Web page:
The Italian Diaspora

The unification of Italy, itself a political and historical event of major importance, led to an unintended but equally massive consequence: Italian emigration to North and South America, a trickle up to 1861, assumed the dimensions of a torrent, as hundreds of thousands of Italians finally said basta to harsh lives of unrewarded labor and sought opportunities elsewhere. So far as I know, no one has made a causal connection between the two events, but it seems disingenuous at best to suppose that they are totally unrelated. Strangely enough, the initial impetus came from the northern regions, Piemonte, Veneto, Friuli…, and not from the South. Southern emigration, from Campania, Calabria and Sicilia, did not pick up until several decades later.

Pane Amaro (Bitter Bread)

Pane Amaro (Bitter Bread)





The United States was a favorite, though not exclusive, destination for Italian emigrants. The saga of the emigrant, a single person or a complete family, began with the decision to take the fateful step. Then there followed the economic necessity of saving up for the trip, the legal and bureaucratic requirements to satisfy, the long waiting periods. Then there was the trip itself, often an adventure in overcrowded shipboard quarters which afforded little privacy or comfort. But all this was as nothing compared to the daunting task ahead: achieving success in the New World, overcoming the language barrier and the myriad other cultural differences to which one had to adapt, often in the teeth of prejudice and overt discrimination The lore of Ellis Island and of the scattered Little Italy’s is well-known, the list of Italian achievements and contributions to the economic and social enrichment of the host country has often been trumpeted. What has been glossed over is the personal and family consequences of the emigration for thousands of “average” families, the dislocations that took place, the hundreds of thousands of compromised relationships, the agonizing ambivalence of millions, fractured by the event and unable to become whole again. For many immigrants the consequences of the move echoed through the succeeding generations, perhaps ebbing at the third, if not later.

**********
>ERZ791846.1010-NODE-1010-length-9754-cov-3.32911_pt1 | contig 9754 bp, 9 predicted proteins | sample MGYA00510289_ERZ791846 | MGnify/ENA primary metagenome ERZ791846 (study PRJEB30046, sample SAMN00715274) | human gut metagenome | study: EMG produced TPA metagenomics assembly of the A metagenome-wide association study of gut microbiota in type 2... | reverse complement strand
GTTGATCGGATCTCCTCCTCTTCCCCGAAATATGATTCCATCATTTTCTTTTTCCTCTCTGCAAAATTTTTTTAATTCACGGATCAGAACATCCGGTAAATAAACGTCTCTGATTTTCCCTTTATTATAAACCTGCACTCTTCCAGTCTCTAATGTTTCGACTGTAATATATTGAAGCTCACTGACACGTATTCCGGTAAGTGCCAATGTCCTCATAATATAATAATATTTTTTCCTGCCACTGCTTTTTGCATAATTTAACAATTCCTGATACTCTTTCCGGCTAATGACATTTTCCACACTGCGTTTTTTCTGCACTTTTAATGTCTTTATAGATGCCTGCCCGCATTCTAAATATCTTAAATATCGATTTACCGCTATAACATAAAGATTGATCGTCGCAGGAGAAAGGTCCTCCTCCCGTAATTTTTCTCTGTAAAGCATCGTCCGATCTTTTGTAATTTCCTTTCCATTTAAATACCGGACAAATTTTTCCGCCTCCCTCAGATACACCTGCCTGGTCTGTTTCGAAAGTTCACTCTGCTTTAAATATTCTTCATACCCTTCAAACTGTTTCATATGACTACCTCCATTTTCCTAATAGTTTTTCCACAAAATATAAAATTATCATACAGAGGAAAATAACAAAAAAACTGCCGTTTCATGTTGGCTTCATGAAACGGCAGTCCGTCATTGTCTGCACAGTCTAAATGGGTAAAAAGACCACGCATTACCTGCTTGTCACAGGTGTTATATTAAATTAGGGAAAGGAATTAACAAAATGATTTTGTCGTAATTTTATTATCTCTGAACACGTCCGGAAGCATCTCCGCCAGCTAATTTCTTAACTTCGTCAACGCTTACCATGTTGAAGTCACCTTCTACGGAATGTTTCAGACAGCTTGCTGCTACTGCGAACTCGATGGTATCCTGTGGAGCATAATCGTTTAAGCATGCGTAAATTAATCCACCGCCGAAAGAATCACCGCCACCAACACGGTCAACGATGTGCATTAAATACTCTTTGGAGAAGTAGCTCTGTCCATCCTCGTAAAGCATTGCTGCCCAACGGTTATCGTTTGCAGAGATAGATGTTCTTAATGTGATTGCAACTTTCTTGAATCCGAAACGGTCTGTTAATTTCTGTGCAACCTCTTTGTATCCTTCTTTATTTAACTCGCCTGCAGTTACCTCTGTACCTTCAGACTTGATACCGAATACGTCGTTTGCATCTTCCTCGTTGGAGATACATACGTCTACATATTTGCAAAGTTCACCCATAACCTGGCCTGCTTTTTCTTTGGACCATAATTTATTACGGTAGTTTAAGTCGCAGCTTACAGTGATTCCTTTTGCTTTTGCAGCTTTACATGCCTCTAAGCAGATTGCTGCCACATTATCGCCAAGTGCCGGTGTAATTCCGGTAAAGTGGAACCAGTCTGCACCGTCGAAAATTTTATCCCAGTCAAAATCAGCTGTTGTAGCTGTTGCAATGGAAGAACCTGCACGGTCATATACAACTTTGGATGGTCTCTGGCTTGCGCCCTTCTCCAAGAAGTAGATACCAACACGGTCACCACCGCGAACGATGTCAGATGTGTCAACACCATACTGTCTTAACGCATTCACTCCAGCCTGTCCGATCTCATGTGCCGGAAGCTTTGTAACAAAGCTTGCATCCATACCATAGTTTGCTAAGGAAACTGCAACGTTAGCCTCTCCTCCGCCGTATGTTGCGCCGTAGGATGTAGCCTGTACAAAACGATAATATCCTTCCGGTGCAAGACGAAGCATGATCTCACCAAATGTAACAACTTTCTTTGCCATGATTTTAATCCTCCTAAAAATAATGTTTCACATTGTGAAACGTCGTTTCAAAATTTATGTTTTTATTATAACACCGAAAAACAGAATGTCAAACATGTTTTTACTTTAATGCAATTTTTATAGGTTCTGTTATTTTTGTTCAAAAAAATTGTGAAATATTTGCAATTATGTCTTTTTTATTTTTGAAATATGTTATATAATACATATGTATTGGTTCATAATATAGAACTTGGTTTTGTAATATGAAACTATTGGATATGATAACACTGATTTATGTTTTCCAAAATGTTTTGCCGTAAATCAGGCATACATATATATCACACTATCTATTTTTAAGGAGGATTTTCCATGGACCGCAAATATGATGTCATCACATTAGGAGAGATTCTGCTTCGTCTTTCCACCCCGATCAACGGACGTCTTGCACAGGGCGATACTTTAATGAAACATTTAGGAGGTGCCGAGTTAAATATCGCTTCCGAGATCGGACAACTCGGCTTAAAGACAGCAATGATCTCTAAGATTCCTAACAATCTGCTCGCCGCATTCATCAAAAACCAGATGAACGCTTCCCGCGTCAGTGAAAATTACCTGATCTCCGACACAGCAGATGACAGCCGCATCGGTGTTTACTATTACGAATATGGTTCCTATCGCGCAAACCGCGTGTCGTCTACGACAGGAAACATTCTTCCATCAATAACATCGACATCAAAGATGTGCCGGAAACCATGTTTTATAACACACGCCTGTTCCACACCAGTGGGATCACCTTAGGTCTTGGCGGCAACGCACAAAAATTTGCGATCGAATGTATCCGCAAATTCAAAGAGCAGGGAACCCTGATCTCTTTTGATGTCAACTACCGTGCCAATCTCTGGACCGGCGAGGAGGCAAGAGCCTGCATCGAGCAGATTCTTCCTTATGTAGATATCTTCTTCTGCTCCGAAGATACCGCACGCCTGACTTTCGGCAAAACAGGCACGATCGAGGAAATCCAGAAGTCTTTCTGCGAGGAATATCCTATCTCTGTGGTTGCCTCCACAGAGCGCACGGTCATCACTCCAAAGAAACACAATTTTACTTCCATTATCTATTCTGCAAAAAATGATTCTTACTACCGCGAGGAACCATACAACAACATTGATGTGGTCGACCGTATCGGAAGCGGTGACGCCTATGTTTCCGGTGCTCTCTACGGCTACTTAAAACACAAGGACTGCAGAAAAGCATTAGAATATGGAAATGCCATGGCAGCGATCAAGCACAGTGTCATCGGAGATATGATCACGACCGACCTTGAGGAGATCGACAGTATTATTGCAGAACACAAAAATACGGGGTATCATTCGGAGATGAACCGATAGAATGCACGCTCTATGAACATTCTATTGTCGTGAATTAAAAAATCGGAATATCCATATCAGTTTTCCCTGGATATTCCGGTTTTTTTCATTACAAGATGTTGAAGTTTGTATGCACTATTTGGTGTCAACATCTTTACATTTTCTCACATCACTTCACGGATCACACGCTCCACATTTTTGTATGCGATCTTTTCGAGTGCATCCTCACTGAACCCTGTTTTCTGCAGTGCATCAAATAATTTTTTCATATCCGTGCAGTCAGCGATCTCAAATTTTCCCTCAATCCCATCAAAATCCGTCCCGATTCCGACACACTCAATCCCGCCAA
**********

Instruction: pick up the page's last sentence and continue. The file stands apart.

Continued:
Every immigrant or child of immigrants has a story to tell. In the next post I will tell you MY story. If you, the reader, wish to submit YOUR story you are welcome to do so. I will be happy to publish the more interesting ones on this blog.

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